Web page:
Inchcape is going to have a mammoth task on its hands if it buys Holden, writes Matt Calvitto
Reports are emerging that General Motors is planning to divest itself from the Australian market, and sell its local subsidiary Holden, to English-based company, Inchcape.
Let’s be frank: the sale or potential demise of the Red Lion brand isn’t hugely surprising. Sales have spiralled month on month since local production ended in October 2017. The death of the excellent Aussie made Commodore and Caprice ranges were considered the death of Aussie icons and angered customers and fans alike.
Similarly, slapping “Commodore” and “Calais” badges onto imported Opel Insignias – that, in isolation are quite decent vehicles – infuriated fans further: no rear-wheel drive, no V8 and gasp, even a diesel option. What on earth!
Then there was the debacle with Captiva and Cruze reliability backed up with shitty customer support. Not to mention strong competition from foreign brands. As such, Australians have largely turned their backs on Holden and sales have continued to spiral since that fateful month in 2017. Sales have been so bad, the new boss of Holden, and ex-Toyota chief, Dave Buttner ordered temporary cease production of the Equinox SUV and the German Commodore. Read more about that here.
As such, GM has supposedly given up on the 163 year-old Australian company which it is owned for 88 years and most likely Australia itself. Inchcape, for those of you who don’t know, is the company is responsible for the importation, sales and distribution of Subaru, Peugeot and Citroen vehicles Down Under. Peugeot and Citroen are owned by a company called PSA, which also owns Opel. More on that later.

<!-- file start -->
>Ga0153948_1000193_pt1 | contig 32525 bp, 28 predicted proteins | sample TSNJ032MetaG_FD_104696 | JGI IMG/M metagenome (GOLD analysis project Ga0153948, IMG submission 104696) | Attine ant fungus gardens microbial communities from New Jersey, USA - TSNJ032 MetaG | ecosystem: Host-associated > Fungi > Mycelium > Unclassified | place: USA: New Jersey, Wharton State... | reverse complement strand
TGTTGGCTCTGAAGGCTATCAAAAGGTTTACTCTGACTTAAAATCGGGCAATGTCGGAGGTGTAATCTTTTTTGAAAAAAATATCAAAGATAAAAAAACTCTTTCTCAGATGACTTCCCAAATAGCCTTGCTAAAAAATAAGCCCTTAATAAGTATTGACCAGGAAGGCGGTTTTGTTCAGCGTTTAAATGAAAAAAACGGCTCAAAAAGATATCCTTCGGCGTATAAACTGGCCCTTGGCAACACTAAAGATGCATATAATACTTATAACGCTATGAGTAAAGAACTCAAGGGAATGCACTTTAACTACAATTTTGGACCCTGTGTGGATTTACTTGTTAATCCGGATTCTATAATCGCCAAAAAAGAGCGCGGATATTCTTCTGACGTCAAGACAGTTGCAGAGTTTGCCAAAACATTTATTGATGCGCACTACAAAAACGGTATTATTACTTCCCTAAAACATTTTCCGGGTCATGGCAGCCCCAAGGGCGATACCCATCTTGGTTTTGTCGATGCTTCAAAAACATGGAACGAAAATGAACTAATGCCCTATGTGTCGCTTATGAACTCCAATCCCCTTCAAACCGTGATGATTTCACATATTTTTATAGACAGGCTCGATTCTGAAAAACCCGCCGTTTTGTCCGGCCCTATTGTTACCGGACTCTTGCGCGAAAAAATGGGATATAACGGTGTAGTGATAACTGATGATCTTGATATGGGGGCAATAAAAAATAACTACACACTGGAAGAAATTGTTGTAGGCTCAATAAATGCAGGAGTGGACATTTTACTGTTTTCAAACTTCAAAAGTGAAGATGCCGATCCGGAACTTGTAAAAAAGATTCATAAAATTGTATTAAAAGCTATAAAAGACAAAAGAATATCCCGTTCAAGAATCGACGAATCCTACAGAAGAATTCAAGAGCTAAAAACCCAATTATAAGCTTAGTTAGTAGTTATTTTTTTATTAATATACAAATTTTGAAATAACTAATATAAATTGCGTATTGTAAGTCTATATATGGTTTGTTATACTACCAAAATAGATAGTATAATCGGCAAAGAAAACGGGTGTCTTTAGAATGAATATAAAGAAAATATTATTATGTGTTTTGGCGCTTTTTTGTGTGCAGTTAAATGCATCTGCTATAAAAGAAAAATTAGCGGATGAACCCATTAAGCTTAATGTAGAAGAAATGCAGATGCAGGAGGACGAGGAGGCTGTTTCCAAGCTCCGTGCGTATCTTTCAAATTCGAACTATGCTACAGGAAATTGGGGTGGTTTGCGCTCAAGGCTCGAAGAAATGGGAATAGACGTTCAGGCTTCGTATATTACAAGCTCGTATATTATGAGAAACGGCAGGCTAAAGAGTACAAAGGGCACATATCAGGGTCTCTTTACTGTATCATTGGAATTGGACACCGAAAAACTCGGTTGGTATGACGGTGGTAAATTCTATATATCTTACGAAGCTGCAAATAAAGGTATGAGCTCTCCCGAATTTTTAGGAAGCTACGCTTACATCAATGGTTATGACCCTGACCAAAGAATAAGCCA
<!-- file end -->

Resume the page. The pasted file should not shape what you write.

Now, the two brands are supposedly in talks about what to do with the ailing Red Lion. Inchcape has allegedly engaged a large accounting firm to comb through Holden’s books to determine if the acquisition is worthwhile.
If the sale does indeed go ahead, Inchcape has a huge task on its hands. It needs to re-invent a brand that Australians have once adored but now have grown to despise. So image is a huge issue. Then, there’s the issue of a product portfolio.
At present the Colorado is Holden’s biggest seller, and the all-new seven-seat Acadia SUV shows promise and pick-up trucks and seven-seats SUVs are often must haves for manufacturers in Australia. Even Benz got on the ute bandwagon with the X-Class.
Anyway, at the moment, and probably for the near foreseeable future, none of Inchcape’s brands have big SUVs on utes in their ranges. So that may mean that Inchcape may need to forge an agreement with GM to continue importing these models.
However, it’s not clear what Inchcape will do when those models end their lifecycles. Import the next generation versions? Perhaps, but they mightn’t necessarily be suitable for Australian markets or available in right hand drive.
Passenger cars are less of a worry, PSA and Opel are collaborating on replacements for the next-generation Corsa, Astra, Insignia and PSA have a range of quirky small SUVs. So that’s taken care of. Don’t count on a V8 re-joining the stable, unless Inchcape can work some magic with GM.
There may be an unorthodox solution to the ute problem, and this is just one of my mad theories, but it’s a possibility, so bear with me. In Europe, Opel/Vauxhall have an agreement with Renault whereby it sells its vans as its own light commercial vehicle range. Renault has another commercial vehicle up its sleeve, the Alaskan, which, you guessed it is a ute. Which is based on the Nissan Navara. See what I’m getting at?
If the deal does go ahead, GM will most likely retain its research and development centres in Port Melbourne along with the Lang Lang proving ground and the firm will probably continue to design and develop cars in Oz, just not sell them here.
As for the Holden name, well I doubt anybody will flinch if Inchcape decides to retire it. The majority of Australians believe that Holden died when local production ended so the reintroduction of the Opel name is a logical possibility.
Whatever happens and if the transaction does take place, Inchcape must learn from Holden’s mistakes and listen to, and deliver what customers want.